The Lily Of Israel By The Abbe Gerbet. Part 19.


THE Holy Family were about to depart from the hamlet in Egypt which had sheltered them. Though living in obscurity, they had won the love of all, so that each felt that he was losing something inexpressibly dear.

"Who will console us as Joseph has done? Who will give us the confidence that he has inspired? Who will speak so positively from the experience which a life spent in virtue gives ?"

"Who will comfort us like Mary? Her very tones assuaged our griefs. She suffered with us, and we were happy in her tender compassion. Now will our sorrows descend on us once more with crushing weight."

"And this lovely, this consoling, this serious Child, whose very presence sheds joy into our souls—who can replace Him?" ejaculated the mothers, the young maidens, the children, whose emotions outstripped their understanding. They had felt, in the presence of Jesus, that calm and great quiet which is to be found in the temple of God, close to the sanctuary. They could not give their reasons, but they knew that they loved Him with their whole hearts. A Child He was, true, but amiable and tender, possessing a gentle kindness to which no other child could aspire. Childhood, in its ignorance and inexperience, is often hard-hearted, often cruel. But in His precious soul this Child already felt the sympathy of suffering. Every misfortune called forth His compassion, and if tears flowed in His presence, His divine hand wiped them away.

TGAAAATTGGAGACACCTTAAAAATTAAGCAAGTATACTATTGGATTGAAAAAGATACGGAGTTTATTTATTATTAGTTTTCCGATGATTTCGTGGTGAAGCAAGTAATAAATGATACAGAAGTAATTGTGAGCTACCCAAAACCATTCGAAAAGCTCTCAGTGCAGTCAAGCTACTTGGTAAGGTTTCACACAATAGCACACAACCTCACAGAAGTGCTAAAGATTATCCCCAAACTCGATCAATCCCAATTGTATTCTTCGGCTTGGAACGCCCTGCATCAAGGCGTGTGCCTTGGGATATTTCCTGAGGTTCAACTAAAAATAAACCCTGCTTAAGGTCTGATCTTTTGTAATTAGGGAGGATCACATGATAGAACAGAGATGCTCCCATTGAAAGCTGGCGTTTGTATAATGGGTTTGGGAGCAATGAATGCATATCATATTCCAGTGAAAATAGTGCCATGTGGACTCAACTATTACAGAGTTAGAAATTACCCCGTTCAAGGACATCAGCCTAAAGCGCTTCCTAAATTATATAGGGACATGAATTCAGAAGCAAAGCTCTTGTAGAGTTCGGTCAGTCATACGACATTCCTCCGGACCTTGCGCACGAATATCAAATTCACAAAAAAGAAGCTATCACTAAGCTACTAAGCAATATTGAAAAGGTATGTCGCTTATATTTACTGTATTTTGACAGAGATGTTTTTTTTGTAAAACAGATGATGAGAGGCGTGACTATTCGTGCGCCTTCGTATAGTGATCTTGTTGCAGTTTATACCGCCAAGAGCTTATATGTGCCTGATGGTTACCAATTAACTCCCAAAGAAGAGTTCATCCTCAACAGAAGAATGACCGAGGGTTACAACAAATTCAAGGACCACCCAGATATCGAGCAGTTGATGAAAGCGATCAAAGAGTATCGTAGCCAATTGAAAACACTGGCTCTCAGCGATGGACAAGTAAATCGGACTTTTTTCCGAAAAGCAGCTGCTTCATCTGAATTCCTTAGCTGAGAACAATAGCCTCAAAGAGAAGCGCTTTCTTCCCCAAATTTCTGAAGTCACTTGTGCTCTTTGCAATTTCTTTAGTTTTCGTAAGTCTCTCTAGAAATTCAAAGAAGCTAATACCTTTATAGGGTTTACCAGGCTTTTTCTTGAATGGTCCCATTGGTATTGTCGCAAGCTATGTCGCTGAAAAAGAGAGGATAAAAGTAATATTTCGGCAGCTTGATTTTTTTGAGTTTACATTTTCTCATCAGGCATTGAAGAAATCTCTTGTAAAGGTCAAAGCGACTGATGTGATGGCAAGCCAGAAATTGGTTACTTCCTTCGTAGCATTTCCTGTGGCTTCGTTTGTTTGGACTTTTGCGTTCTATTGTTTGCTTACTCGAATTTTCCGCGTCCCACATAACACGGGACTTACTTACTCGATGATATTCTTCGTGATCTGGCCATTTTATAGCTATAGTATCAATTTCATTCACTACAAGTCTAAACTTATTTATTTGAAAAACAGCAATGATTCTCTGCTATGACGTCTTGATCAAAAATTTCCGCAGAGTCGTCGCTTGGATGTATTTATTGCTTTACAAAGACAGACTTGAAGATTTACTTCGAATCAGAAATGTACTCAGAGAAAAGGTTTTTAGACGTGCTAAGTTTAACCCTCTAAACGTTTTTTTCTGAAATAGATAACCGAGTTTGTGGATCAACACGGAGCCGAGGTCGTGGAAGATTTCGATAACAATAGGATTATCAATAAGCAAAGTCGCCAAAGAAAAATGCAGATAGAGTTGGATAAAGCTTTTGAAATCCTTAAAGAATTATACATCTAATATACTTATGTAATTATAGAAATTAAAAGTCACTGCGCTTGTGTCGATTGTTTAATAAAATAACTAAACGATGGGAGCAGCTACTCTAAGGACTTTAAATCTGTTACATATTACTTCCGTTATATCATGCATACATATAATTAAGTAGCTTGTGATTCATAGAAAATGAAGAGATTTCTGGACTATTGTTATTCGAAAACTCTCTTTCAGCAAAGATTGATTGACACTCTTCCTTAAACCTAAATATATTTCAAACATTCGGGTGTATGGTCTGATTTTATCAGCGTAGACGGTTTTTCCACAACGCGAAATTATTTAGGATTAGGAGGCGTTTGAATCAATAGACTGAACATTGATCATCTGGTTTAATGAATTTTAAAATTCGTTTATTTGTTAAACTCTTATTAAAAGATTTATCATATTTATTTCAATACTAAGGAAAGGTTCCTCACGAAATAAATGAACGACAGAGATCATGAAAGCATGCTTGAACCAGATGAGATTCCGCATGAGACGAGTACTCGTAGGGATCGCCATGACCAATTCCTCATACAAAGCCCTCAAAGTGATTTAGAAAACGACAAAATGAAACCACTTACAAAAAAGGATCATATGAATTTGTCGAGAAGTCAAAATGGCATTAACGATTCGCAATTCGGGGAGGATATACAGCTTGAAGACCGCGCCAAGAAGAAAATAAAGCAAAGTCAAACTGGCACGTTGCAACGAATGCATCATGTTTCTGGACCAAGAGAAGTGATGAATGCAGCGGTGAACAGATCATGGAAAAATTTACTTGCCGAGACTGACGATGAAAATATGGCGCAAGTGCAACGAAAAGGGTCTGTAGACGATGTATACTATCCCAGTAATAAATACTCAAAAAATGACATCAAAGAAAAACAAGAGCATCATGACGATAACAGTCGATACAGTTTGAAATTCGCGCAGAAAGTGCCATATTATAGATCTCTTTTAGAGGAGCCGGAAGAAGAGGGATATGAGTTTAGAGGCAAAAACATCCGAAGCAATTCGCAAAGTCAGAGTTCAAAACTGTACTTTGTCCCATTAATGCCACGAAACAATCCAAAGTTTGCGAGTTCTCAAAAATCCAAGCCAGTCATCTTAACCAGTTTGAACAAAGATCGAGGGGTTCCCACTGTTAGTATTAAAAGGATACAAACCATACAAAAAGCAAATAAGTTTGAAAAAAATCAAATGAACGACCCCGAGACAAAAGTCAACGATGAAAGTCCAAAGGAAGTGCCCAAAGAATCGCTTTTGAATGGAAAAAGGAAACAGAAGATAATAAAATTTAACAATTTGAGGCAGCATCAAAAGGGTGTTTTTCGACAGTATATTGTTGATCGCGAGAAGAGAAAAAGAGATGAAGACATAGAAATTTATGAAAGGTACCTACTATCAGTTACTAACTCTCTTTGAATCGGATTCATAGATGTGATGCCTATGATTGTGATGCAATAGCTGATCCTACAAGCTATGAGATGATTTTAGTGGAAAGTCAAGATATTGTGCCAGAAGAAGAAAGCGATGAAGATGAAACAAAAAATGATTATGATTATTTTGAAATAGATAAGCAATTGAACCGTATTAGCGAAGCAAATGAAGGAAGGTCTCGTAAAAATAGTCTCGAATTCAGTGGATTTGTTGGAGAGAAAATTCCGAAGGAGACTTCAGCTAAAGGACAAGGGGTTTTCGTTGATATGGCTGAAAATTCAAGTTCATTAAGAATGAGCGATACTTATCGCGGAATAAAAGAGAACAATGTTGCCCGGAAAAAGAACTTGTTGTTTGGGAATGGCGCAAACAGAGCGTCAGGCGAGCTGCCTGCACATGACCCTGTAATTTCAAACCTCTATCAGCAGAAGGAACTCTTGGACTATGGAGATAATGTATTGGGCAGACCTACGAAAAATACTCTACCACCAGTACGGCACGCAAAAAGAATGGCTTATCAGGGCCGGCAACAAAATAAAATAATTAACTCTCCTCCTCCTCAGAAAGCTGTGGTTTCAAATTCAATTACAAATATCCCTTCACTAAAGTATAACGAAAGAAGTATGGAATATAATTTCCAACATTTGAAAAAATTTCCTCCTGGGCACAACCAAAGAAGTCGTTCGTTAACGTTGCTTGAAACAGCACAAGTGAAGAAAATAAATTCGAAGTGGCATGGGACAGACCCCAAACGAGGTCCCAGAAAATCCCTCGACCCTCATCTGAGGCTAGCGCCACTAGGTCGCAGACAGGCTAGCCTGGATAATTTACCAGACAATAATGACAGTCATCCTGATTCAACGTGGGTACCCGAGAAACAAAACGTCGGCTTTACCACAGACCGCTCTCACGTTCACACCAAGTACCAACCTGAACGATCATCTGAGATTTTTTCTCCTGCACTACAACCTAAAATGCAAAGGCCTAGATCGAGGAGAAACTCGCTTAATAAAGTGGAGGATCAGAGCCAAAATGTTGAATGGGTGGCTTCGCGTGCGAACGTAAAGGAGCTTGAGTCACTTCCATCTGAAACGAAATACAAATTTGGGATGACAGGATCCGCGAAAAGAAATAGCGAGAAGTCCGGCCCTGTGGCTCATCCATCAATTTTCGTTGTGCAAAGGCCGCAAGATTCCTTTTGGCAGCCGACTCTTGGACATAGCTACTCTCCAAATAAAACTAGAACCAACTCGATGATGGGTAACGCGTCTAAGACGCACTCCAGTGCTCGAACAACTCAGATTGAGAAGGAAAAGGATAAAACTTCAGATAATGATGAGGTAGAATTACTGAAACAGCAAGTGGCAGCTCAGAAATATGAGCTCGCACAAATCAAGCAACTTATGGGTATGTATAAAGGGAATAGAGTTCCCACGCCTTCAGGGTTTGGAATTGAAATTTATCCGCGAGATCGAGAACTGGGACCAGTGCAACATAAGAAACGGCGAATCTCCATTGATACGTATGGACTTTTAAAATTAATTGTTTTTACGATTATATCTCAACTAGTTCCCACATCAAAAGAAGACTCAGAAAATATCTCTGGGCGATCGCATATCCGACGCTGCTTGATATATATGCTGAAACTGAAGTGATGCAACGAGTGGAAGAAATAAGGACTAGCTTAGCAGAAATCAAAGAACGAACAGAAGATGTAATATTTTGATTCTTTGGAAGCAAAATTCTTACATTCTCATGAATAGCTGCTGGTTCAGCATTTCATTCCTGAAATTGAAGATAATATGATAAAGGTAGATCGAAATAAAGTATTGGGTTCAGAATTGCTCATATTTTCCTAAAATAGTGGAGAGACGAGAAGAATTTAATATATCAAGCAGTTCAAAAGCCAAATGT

The friends and neighbors of this most Holy Family, losing three so well-beloved, felt intense and poignant sorrow. When the day of the departure arrived, every one wished to accompany them on their journey.

Some traveled with them for three entire days, even to the Well of Reward in the oasis, at which Joseph and Mary had halted before their arrival. They rested here for a little while and it was here that, with great reluctance, they separated.